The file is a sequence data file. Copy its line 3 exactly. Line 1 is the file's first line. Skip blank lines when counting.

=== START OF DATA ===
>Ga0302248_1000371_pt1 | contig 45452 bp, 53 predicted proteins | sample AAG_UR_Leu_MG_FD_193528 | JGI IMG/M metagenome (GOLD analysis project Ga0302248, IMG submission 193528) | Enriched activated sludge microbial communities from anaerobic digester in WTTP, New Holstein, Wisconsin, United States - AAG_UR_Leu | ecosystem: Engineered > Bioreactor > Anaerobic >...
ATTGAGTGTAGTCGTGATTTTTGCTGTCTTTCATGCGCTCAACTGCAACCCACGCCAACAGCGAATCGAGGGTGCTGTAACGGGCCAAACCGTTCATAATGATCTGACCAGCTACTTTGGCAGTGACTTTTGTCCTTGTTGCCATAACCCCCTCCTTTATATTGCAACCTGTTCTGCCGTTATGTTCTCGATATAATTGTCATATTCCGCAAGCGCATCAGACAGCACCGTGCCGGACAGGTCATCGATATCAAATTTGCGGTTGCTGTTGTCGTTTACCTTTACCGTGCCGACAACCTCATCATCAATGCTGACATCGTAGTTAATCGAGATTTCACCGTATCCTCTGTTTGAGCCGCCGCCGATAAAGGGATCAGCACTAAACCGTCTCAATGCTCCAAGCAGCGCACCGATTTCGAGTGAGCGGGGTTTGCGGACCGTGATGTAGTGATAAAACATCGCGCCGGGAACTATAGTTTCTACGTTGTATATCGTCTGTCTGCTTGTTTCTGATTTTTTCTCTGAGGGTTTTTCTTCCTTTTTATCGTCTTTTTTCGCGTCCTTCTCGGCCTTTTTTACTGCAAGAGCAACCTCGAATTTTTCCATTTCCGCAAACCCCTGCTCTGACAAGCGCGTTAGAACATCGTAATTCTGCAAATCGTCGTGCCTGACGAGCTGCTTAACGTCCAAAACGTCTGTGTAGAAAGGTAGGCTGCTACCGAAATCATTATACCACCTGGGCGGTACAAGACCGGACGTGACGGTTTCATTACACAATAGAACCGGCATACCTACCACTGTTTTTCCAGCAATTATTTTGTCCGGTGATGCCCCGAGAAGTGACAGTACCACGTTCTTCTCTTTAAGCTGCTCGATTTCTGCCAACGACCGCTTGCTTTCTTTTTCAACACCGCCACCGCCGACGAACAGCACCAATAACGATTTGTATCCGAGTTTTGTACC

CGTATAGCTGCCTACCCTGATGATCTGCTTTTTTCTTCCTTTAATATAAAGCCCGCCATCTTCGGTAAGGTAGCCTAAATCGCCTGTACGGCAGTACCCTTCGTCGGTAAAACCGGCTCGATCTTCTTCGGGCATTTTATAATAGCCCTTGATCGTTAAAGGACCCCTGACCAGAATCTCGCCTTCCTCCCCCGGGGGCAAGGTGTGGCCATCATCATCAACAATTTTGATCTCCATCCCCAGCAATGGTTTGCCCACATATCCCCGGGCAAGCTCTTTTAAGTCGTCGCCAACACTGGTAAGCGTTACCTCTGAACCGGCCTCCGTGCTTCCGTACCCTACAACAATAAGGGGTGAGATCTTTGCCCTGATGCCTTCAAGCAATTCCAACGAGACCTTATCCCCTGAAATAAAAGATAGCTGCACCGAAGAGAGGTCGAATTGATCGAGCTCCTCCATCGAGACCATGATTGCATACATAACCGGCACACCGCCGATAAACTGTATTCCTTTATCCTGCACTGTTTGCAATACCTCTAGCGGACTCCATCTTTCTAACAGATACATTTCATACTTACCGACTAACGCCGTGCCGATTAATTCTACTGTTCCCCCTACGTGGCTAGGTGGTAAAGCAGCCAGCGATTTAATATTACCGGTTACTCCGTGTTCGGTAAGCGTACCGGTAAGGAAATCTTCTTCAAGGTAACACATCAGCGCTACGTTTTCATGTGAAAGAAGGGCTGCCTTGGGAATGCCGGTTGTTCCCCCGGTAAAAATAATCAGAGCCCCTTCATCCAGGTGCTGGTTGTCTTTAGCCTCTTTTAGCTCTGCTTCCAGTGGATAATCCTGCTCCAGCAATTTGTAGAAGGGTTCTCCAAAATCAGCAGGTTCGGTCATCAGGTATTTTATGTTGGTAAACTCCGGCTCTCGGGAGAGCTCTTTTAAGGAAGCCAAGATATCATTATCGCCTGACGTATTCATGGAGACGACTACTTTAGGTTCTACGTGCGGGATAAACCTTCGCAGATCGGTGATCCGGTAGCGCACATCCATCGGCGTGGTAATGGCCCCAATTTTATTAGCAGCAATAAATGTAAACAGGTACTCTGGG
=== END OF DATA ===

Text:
CGTATAGCTGCCTACCCTGATGATCTGCTTTTTTCTTCCTTTAATATAAAGCCCGCCATCTTCGGTAAGGTAGCCTAAATCGCCTGTACGGCAGTACCCTTCGTCGGTAAAACCGGCTCGATCTTCTTCGGGCATTTTATAATAGCCCTTGATCGTTAAAGGACCCCTGACCAGAATCTCGCCTTCCTCCCCCGGGGGCAAGGTGTGGCCATCATCATCAACAATTTTGATCTCCATCCCCAGCAATGGTTTGCCCACATATCCCCGGGCAAGCTCTTTTAAGTCGTCGCCAACACTGGTAAGCGTTACCTCTGAACCGGCCTCCGTGCTTCCGTACCCTACAACAATAAGGGGTGAGATCTTTGCCCTGATGCCTTCAAGCAATTCCAACGAGACCTTATCCCCTGAAATAAAAGATAGCTGCACCGAAGAGAGGTCGAATTGATCGAGCTCCTCCATCGAGACCATGATTGCATACATAACCGGCACACCGCCGATAAACTGTATTCCTTTATCCTGCACTGTTTGCAATACCTCTAGCGGACTCCATCTTTCTAACAGATACATTTCATACTTACCGACTAACGCCGTGCCGATTAATTCTACTGTTCCCCCTACGTGGCTAGGTGGTAAAGCAGCCAGCGATTTAATATTACCGGTTACTCCGTGTTCGGTAAGCGTACCGGTAAGGAAATCTTCTTCAAGGTAACACATCAGCGCTACGTTTTCATGTGAAAGAAGGGCTGCCTTGGGAATGCCGGTTGTTCCCCCGGTAAAAATAATCAGAGCCCCTTCATCCAGGTGCTGGTTGTCTTTAGCCTCTTTTAGCTCTGCTTCCAGTGGATAATCCTGCTCCAGCAATTTGTAGAAGGGTTCTCCAAAATCAGCAGGTTCGGTCATCAGGTATTTTATGTTGGTAAACTCCGGCTCTCGGGAGAGCTCTTTTAAGGAAGCCAAGATATCATTATCGCCTGACGTATTCATGGAGACGACTACTTTAGGTTCTACGTGCGGGATAAACCTTCGCAGATCGGTGATCCGGTAGCGCACATCCATCGGCGTGGTAATGGCCCCAATTTTATTAGCAGCAATAAATGTAAACAGGTACTCTGGG